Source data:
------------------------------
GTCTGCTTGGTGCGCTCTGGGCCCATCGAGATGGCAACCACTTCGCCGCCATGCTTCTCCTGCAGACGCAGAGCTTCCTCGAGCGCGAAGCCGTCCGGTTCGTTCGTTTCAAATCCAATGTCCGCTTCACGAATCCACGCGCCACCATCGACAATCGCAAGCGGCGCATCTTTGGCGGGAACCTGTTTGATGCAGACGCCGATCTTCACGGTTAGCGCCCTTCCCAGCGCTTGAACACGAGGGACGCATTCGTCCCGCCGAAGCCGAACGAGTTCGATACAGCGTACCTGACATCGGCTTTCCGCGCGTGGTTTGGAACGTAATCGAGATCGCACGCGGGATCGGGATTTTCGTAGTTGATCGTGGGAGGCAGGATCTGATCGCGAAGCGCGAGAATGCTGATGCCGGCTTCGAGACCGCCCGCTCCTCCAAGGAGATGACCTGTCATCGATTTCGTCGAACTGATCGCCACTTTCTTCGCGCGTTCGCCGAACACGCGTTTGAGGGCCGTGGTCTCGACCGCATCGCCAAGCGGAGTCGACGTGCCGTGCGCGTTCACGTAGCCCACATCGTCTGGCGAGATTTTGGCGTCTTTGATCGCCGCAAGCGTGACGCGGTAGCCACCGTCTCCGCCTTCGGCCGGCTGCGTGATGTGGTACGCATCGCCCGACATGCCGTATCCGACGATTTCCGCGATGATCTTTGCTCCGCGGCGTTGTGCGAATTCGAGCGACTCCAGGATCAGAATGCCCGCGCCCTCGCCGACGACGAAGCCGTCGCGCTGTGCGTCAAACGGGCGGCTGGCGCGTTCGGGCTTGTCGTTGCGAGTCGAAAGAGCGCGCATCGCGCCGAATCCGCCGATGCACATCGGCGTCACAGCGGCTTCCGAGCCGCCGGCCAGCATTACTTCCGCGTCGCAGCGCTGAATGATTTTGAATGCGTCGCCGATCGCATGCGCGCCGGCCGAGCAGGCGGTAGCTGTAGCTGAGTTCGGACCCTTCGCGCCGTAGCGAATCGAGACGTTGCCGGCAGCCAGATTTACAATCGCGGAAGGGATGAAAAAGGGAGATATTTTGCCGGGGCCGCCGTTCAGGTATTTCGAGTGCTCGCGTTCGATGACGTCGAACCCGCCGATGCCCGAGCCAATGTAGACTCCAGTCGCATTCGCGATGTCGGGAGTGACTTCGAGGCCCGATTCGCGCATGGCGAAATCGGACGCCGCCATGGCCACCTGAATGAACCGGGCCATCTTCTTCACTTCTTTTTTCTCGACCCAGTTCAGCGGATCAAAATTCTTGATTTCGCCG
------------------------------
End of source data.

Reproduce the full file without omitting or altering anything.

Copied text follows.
GTCTGCTTGGTGCGCTCTGGGCCCATCGAGATGGCAACCACTTCGCCGCCATGCTTCTCCTGCAGACGCAGAGCTTCCTCGAGCGCGAAGCCGTCCGGTTCGTTCGTTTCAAATCCAATGTCCGCTTCACGAATCCACGCGCCACCATCGACAATCGCAAGCGGCGCATCTTTGGCGGGAACCTGTTTGATGCAGACGCCGATCTTCACGGTTAGCGCCCTTCCCAGCGCTTGAACACGAGGGACGCATTCGTCCCGCCGAAGCCGAACGAGTTCGATACAGCGTACCTGACATCGGCTTTCCGCGCGTGGTTTGGAACGTAATCGAGATCGCACGCGGGATCGGGATTTTCGTAGTTGATCGTGGGAGGCAGGATCTGATCGCGAAGCGCGAGAATGCTGATGCCGGCTTCGAGACCGCCCGCTCCTCCAAGGAGATGACCTGTCATCGATTTCGTCGAACTGATCGCCACTTTCTTCGCGCGTTCGCCGAACACGCGTTTGAGGGCCGTGGTCTCGACCGCATCGCCAAGCGGAGTCGACGTGCCGTGCGCGTTCACGTAGCCCACATCGTCTGGCGAGATTTTGGCGTCTTTGATCGCCGCAAGCGTGACGCGGTAGCCACCGTCTCCGCCTTCGGCCGGCTGCGTGATGTGGTACGCATCGCCCGACATGCCGTATCCGACGATTTCCGCGATGATCTTTGCTCCGCGGCGTTGTGCGAATTCGAGCGACTCCAGGATCAGAATGCCCGCGCCCTCGCCGACGACGAAGCCGTCGCGCTGTGCGTCAAACGGGCGGCTGGCGCGTTCGGGCTTGTCGTTGCGAGTCGAAAGAGCGCGCATCGCGCCGAATCCGCCGATGCACATCGGCGTCACAGCGGCTTCCGAGCCGCCGGCCAGCATTACTTCCGCGTCGCAGCGCTGAATGATTTTGAATGCGTCGCCGATCGCATGCGCGCCGGCCGAGCAGGCGGTAGCTGTAGCTGAGTTCGGACCCTTCGCGCCGTAGCGAATCGAGACGTTGCCGGCAGCCAGATTTACAATCGCGGAAGGGATGAAAAAGGGAGATATTTTGCCGGGGCCGCCGTTCAGGTATTTCGAGTGCTCGCGTTCGATGACGTCGAACCCGCCGATGCCCGAGCCAATGTAGACTCCAGTCGCATTCGCGATGTCGGGAGTGACTTCGAGGCCCGATTCGCGCATGGCGAAATCGGACGCCGCCATGGCCACCTGAATGAACCGGGCCATCTTCTTCACTTCTTTTTTCTCGACCCAGTTCAGCGGATCAAAATTCTTGATTTCGCCG